Posted by: birdmaddgirl | 6 June 2014

favorite poem fridays #1 – “Advice to Young Poets”

for the summer, i’m going to try writing a brief something once a week on a poem that i love. whether or not i keep up with it every week, at least i’ll be going back to some brilliant literature when i do. and we’re off!

 

“Advice to Young Poets”

Never pretend
to be a unicorn
by sticking a plunger on your head

Martín Espada, from The Republic of Poetry

 

*

mid-way through my MFA program, this poem circles around in my brain quite often. Espada captures worlds of humor, anxiety, wisdom, and longing in deceptively casual language. how can you not love this image?

and the quirky “advice” provokes a number of questions: beyond the obvious why try to be a mythical creature with the most mundane of tools?, there’s why get involved with someone else’s shit? what is the job of a poet? what are the tools of a poet’s craft? how should they be employed and to what ends? does a poet have an obligation to reality? is this advice serious despite its playful tone? or does the poem undermine itself with its levity, asking, in fact that one do the opposite? is it truly merely banal and silly to “pretend / to be a unicorn” or could this “sticking” somehow be performed as an act of deliberate and thoughtful rebellion? what does that “never” attach to: being a unicorn or using a plunger or both? should one be a plumber instead of a poet if a plunger is what one has to hand? or should one say fuck the plunger and find some more authentic way to “be a unicorn”?  can i be a poetcan i be a poet? these are, of course, my questions. your mileage will vary.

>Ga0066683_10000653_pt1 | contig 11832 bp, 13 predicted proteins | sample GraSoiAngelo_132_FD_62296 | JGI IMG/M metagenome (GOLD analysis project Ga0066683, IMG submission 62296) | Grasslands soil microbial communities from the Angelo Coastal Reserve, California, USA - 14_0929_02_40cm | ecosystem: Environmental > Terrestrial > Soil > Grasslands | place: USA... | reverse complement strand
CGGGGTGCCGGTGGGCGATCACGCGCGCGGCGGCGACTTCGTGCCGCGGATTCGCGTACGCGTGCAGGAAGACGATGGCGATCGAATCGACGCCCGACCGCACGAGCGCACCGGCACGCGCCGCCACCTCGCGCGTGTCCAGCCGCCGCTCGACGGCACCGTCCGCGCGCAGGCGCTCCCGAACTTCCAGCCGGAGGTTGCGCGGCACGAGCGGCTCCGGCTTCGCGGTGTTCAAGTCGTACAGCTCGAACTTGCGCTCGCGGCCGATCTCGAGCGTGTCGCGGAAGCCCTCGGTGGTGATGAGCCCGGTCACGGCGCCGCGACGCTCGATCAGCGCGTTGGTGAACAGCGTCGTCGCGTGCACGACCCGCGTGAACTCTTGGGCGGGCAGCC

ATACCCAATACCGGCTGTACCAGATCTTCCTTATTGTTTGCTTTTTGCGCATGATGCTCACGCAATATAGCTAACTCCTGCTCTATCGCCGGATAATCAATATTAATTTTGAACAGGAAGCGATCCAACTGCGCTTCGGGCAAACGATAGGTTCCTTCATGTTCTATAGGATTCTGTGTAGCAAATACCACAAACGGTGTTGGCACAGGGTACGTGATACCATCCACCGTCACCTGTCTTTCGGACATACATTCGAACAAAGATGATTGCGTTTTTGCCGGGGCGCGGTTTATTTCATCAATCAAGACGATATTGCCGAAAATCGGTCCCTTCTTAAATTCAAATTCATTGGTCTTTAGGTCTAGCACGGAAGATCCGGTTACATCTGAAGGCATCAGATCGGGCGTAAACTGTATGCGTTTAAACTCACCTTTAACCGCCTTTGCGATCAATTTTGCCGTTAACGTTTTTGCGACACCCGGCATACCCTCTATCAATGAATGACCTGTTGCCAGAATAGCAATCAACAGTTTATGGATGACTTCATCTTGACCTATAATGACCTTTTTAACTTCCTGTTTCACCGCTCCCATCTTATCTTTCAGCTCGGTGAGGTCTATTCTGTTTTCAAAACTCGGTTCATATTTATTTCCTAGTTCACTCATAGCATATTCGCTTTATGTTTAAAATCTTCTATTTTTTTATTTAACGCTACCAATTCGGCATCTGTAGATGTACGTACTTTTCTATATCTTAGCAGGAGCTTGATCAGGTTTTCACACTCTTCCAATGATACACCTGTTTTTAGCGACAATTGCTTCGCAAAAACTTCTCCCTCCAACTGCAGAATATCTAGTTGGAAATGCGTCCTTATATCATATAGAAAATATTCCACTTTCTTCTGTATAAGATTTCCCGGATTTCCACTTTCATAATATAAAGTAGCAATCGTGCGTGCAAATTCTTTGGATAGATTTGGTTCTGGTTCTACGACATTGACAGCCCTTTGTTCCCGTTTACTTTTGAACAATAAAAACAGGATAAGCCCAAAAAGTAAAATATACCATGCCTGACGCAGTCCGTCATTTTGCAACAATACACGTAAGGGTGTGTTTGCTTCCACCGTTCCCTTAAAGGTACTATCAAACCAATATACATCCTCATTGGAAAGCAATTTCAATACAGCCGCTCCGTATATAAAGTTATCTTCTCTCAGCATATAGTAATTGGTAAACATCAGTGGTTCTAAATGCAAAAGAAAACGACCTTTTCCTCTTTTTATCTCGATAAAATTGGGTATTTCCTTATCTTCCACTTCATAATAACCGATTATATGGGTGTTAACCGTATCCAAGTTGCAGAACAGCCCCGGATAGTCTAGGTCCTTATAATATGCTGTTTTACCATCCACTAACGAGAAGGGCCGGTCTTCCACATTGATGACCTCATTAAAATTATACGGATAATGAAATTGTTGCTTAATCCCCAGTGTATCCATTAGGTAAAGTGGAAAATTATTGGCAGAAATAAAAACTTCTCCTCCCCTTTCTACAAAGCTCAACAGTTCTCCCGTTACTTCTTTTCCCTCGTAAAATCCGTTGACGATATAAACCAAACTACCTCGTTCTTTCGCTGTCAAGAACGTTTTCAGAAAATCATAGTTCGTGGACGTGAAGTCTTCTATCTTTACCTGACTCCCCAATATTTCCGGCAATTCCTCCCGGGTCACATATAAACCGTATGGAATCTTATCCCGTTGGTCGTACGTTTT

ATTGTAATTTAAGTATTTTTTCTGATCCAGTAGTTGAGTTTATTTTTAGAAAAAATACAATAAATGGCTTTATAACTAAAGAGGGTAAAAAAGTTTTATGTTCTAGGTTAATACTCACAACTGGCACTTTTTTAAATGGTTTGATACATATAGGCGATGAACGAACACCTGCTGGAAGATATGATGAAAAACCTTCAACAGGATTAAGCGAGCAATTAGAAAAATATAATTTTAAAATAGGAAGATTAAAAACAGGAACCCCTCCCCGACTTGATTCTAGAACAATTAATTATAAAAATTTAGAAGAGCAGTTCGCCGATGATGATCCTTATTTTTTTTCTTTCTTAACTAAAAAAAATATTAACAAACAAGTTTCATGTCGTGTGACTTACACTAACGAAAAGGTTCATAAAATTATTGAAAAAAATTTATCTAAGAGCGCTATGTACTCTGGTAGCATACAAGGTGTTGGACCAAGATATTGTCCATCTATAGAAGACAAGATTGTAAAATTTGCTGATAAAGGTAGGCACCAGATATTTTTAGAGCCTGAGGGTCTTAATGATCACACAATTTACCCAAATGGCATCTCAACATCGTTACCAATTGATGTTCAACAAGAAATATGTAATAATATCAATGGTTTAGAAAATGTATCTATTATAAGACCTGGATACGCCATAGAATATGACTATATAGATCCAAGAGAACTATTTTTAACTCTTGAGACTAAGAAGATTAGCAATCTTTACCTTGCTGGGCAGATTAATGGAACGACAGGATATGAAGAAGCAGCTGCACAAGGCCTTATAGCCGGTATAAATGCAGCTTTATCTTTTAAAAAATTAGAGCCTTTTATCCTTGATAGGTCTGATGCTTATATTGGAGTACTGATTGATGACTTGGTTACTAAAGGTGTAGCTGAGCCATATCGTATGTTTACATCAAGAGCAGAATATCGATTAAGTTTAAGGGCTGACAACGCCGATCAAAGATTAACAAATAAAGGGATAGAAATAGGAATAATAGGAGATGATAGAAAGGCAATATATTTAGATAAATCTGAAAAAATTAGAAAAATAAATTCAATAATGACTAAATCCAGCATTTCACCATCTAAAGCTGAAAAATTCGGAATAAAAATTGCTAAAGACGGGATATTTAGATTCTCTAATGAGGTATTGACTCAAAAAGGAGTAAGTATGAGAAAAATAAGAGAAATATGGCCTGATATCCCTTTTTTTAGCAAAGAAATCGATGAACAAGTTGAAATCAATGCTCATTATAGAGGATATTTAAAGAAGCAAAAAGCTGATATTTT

what i love about this poem is that i spin off in a million directions. “Advice to Young Poets” is, among other things, somehow a window into my head. and yet despite all of the scattered and varied thoughts it engenders, i consistently return to the body of the poem itself. not only because it remains startling after countless visits, but because of the language play. “pretend” and “plunger” are beautiful words to encounter in proximity.

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